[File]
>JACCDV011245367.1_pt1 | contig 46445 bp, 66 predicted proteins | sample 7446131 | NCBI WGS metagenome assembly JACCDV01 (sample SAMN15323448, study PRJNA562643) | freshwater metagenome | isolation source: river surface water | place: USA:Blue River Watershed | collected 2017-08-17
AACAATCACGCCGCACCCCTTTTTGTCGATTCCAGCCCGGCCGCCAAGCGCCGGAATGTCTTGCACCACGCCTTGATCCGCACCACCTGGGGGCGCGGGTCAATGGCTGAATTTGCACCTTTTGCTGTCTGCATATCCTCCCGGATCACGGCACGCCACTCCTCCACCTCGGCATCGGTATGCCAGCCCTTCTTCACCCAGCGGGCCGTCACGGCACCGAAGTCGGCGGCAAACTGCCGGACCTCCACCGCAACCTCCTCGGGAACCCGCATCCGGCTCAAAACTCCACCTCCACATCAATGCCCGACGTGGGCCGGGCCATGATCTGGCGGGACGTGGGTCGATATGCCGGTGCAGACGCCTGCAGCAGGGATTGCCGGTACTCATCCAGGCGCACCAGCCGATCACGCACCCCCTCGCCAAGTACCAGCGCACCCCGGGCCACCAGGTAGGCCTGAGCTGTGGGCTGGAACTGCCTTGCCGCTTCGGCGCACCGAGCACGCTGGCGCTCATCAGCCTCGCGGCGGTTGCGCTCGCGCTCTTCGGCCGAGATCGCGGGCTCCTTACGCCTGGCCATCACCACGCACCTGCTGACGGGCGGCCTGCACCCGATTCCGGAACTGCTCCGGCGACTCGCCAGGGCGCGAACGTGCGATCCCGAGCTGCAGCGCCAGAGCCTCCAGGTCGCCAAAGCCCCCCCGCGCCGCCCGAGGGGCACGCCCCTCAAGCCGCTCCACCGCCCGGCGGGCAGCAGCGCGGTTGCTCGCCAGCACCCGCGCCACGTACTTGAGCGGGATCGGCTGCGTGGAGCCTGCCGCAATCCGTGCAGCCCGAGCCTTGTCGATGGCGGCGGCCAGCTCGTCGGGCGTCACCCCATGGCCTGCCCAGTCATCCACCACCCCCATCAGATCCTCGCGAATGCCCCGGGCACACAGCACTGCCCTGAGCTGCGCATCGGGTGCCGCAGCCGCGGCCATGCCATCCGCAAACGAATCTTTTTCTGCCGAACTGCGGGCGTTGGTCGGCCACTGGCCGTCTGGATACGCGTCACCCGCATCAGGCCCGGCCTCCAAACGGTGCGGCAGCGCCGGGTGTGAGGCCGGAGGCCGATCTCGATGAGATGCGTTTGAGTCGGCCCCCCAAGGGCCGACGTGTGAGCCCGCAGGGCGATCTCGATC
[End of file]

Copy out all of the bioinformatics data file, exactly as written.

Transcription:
>JACCDV011245367.1_pt1 | contig 46445 bp, 66 predicted proteins | sample 7446131 | NCBI WGS metagenome assembly JACCDV01 (sample SAMN15323448, study PRJNA562643) | freshwater metagenome | isolation source: river surface water | place: USA:Blue River Watershed | collected 2017-08-17
AACAATCACGCCGCACCCCTTTTTGTCGATTCCAGCCCGGCCGCCAAGCGCCGGAATGTCTTGCACCACGCCTTGATCCGCACCACCTGGGGGCGCGGGTCAATGGCTGAATTTGCACCTTTTGCTGTCTGCATATCCTCCCGGATCACGGCACGCCACTCCTCCACCTCGGCATCGGTATGCCAGCCCTTCTTCACCCAGCGGGCCGTCACGGCACCGAAGTCGGCGGCAAACTGCCGGACCTCCACCGCAACCTCCTCGGGAACCCGCATCCGGCTCAAAACTCCACCTCCACATCAATGCCCGACGTGGGCCGGGCCATGATCTGGCGGGACGTGGGTCGATATGCCGGTGCAGACGCCTGCAGCAGGGATTGCCGGTACTCATCCAGGCGCACCAGCCGATCACGCACCCCCTCGCCAAGTACCAGCGCACCCCGGGCCACCAGGTAGGCCTGAGCTGTGGGCTGGAACTGCCTTGCCGCTTCGGCGCACCGAGCACGCTGGCGCTCATCAGCCTCGCGGCGGTTGCGCTCGCGCTCTTCGGCCGAGATCGCGGGCTCCTTACGCCTGGCCATCACCACGCACCTGCTGACGGGCGGCCTGCACCCGATTCCGGAACTGCTCCGGCGACTCGCCAGGGCGCGAACGTGCGATCCCGAGCTGCAGCGCCAGAGCCTCCAGGTCGCCAAAGCCCCCCCGCGCCGCCCGAGGGGCACGCCCCTCAAGCCGCTCCACCGCCCGGCGGGCAGCAGCGCGGTTGCTCGCCAGCACCCGCGCCACGTACTTGAGCGGGATCGGCTGCGTGGAGCCTGCCGCAATCCGTGCAGCCCGAGCCTTGTCGATGGCGGCGGCCAGCTCGTCGGGCGTCACCCCATGGCCTGCCCAGTCATCCACCACCCCCATCAGATCCTCGCGAATGCCCCGGGCACACAGCACTGCCCTGAGCTGCGCATCGGGTGCCGCAGCCGCGGCCATGCCATCCGCAAACGAATCTTTTTCTGCCGAACTGCGGGCGTTGGTCGGCCACTGGCCGTCTGGATACGCGTCACCCGCATCAGGCCCGGCCTCCAAACGGTGCGGCAGCGCCGGGTGTGAGGCCGGAGGCCGATCTCGATGAGATGCGTTTGAGTCGGCCCCCCAAGGGCCGACGTGTGAGCCCGCAGGGCGATCTCGATC